The Rogue River war was started by miners in the Rogue River valley of Southern Oregon so as to receive war benefits during a time of drought when they couldn't mine. This was a common practice in the area during the late 1850's, as Joseph Lane, the territorial delegate in Washington DC was in favor of any and all Indian wars and was known for assuring prompt war claim payments. The Rogue River war was so blatantly a pork barrel war, that both the Oregon superintendent of Indian affairs, Joel Palmer, and the U.S. Army commander on the Pacific Coast, General John Ellis Wool, publicly opposed it.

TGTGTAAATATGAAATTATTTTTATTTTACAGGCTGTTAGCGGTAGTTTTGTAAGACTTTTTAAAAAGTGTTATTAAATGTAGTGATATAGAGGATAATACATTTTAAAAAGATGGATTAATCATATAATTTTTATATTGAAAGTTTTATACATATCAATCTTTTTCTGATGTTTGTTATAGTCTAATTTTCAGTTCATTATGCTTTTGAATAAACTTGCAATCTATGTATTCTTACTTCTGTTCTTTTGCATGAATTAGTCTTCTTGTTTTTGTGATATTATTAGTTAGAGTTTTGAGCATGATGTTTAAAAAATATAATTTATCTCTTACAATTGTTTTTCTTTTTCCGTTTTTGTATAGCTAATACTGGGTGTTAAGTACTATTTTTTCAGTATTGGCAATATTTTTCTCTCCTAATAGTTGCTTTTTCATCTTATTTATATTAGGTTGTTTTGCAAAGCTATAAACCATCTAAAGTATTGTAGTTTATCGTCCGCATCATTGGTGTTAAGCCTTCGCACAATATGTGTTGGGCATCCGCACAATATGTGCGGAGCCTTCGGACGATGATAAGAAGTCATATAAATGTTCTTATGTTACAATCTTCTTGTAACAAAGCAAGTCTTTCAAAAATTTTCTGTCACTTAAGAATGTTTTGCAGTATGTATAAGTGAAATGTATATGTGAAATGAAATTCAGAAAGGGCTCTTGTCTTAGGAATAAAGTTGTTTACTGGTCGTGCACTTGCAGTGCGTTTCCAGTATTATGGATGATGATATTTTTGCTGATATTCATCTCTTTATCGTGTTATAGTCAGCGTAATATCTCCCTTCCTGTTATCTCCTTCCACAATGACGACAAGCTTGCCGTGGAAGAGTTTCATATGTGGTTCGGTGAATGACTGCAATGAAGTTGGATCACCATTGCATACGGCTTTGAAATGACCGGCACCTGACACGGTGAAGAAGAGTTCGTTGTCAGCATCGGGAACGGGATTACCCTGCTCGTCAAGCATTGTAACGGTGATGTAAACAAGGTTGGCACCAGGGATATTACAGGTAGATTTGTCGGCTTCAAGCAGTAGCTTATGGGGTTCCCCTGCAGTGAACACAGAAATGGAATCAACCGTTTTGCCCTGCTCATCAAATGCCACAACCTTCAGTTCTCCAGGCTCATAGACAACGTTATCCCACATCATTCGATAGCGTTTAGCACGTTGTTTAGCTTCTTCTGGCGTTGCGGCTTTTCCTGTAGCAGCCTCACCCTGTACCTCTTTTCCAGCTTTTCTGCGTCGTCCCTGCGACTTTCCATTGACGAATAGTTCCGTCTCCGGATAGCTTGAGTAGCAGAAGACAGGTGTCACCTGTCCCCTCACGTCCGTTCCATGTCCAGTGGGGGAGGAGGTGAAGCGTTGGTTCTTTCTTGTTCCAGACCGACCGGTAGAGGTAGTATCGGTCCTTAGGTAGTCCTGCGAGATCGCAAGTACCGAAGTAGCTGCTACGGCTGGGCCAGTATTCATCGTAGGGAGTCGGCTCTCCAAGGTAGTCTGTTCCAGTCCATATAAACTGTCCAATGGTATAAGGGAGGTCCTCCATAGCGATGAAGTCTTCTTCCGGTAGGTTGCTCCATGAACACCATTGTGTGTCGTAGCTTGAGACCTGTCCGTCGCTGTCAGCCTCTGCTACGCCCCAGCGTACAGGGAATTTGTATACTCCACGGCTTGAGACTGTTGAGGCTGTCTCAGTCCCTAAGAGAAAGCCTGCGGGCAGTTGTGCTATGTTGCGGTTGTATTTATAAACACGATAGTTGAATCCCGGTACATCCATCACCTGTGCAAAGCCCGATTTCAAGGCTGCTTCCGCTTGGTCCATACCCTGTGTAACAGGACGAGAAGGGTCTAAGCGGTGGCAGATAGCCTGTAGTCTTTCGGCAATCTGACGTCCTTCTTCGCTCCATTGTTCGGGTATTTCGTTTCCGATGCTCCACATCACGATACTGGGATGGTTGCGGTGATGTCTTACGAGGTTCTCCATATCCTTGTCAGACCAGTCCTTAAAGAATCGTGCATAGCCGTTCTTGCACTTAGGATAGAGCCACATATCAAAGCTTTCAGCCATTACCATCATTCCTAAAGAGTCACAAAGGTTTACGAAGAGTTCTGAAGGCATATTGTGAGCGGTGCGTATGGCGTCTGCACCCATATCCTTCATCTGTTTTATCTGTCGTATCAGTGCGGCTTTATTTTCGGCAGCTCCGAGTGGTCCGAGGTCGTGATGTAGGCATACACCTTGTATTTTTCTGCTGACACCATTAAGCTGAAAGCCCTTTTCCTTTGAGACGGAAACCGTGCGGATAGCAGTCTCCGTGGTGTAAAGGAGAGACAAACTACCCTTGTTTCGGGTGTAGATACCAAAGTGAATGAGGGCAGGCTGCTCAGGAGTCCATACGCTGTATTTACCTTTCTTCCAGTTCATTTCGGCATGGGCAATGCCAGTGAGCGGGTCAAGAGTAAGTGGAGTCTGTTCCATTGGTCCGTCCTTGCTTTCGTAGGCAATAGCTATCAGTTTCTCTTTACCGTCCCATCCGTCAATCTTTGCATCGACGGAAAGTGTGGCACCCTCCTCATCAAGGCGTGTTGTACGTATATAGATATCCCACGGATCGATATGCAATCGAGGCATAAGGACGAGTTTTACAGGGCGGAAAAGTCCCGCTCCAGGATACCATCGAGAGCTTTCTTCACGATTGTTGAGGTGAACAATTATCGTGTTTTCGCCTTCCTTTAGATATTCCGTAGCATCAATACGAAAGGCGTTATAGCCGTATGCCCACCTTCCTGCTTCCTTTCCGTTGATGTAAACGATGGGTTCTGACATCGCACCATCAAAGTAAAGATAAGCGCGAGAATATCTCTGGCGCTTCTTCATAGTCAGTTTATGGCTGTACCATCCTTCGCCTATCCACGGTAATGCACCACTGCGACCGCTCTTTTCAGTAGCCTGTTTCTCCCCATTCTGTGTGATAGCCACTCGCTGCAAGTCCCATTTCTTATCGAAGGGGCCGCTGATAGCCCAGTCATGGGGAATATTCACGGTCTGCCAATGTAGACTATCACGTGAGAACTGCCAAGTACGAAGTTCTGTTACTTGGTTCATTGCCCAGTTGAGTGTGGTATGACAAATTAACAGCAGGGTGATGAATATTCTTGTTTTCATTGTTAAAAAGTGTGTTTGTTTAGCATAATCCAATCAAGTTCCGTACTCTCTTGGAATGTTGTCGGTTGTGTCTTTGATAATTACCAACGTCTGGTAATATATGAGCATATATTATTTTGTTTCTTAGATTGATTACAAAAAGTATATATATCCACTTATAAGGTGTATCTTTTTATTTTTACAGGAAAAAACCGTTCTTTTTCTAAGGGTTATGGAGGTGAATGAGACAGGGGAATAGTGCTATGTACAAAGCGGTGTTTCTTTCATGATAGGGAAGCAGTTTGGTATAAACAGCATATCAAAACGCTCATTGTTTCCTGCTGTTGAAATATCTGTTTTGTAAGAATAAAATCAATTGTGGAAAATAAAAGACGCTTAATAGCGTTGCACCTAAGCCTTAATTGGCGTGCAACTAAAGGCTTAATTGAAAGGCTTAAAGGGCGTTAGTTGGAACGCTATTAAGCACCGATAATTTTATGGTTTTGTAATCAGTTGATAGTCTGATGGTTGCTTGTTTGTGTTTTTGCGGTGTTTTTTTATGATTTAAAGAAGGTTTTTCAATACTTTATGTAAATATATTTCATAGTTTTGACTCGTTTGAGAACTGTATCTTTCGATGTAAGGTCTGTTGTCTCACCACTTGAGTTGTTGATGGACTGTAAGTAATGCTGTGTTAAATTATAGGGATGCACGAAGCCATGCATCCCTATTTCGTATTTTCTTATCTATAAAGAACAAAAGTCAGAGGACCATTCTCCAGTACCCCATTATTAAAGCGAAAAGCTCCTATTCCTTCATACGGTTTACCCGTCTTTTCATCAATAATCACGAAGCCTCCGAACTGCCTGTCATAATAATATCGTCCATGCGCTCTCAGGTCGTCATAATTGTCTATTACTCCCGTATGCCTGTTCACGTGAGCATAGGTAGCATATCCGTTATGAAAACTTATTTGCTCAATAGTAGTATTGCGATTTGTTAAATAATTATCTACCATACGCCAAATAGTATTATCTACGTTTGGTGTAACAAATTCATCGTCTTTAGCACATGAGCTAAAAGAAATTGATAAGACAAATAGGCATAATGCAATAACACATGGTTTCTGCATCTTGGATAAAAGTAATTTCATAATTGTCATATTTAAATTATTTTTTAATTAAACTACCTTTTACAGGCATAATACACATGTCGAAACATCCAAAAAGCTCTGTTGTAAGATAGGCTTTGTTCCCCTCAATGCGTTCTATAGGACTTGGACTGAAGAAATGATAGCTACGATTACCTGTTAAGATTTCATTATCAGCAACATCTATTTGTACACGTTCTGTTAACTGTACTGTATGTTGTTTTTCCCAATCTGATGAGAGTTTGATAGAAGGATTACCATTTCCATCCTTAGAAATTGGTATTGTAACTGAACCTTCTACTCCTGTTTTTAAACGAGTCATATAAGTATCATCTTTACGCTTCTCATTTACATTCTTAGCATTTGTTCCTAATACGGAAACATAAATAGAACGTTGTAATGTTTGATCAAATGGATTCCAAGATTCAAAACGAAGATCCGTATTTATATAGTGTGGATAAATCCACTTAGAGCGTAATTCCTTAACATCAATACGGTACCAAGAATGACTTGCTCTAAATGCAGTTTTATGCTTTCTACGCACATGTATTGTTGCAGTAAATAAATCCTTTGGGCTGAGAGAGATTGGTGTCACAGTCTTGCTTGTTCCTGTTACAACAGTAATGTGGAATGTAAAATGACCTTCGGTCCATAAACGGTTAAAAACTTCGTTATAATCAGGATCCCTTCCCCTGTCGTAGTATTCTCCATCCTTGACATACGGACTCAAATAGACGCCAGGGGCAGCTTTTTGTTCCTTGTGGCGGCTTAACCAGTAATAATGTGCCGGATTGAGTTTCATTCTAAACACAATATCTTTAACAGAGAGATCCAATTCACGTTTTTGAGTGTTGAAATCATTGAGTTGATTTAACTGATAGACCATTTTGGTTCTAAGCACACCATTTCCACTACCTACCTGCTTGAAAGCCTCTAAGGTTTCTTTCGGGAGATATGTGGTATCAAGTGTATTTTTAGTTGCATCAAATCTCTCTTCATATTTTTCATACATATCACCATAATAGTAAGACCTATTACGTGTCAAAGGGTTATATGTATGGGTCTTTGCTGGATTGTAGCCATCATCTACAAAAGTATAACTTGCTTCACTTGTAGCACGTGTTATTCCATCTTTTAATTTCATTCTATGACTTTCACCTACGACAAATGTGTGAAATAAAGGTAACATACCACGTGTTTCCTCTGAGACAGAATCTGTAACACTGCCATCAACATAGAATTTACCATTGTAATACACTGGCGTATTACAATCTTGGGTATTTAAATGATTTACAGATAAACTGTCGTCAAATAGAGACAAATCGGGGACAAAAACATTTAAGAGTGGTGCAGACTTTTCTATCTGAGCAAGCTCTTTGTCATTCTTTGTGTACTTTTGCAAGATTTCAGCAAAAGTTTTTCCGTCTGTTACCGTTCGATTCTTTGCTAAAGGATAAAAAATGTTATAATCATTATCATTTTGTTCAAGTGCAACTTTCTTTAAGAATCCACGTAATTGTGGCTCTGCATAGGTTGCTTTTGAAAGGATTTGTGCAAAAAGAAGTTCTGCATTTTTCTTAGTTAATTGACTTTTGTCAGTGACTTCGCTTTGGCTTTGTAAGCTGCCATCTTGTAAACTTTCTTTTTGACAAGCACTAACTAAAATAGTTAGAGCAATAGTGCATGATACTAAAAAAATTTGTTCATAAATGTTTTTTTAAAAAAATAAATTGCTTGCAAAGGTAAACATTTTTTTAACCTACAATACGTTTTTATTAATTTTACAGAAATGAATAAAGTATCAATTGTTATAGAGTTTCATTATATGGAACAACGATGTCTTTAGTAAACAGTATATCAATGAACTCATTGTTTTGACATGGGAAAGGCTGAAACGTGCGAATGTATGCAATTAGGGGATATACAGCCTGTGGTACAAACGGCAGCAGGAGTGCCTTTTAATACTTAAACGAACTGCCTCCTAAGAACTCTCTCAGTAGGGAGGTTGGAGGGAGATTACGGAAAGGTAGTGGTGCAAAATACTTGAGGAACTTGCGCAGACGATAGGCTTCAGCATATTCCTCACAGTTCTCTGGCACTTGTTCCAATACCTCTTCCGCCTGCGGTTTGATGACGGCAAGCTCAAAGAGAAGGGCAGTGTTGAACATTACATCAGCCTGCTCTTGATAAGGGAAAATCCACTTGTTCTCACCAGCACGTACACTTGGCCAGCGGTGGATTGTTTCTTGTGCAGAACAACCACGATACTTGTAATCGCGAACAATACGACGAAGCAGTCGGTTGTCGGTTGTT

The war began when a peaceful group of Rogue River Indians camped near the Table Rock Reservation was attacked and killed by a mob of miners from nearby Jacksonville. This, and several subsequent attacks on the Indian people led a group of Indians, led by Tecumtum to take refuge in the Coast Range. Other Indians chose to put themselves under the protective custody of the regular troops at Fort Lane under the command of Captain Andrew Smith. They were taken in January, 1856, to the Grand Ronde Reservation in northwestern Oregon. The group led by Tecumtum, forced by a harsh winter moved to the coast by February of 1856, and drove nearly all non-indians from the central coast. In May, a group of the volunteers, as the miner vigilantes were being called, moved down the Rogue River and attacked a group of Indians who had already surrendered to the regular army. Around the same time Tecumtum's followers attacked a prisoner of war camp at Big Bend on the Rogue River, and nearly overcame the guards there. After the defeat of Tecumtum's followers, they were force marched to their new reservation, the Coast Reservation on the central Oregon coast.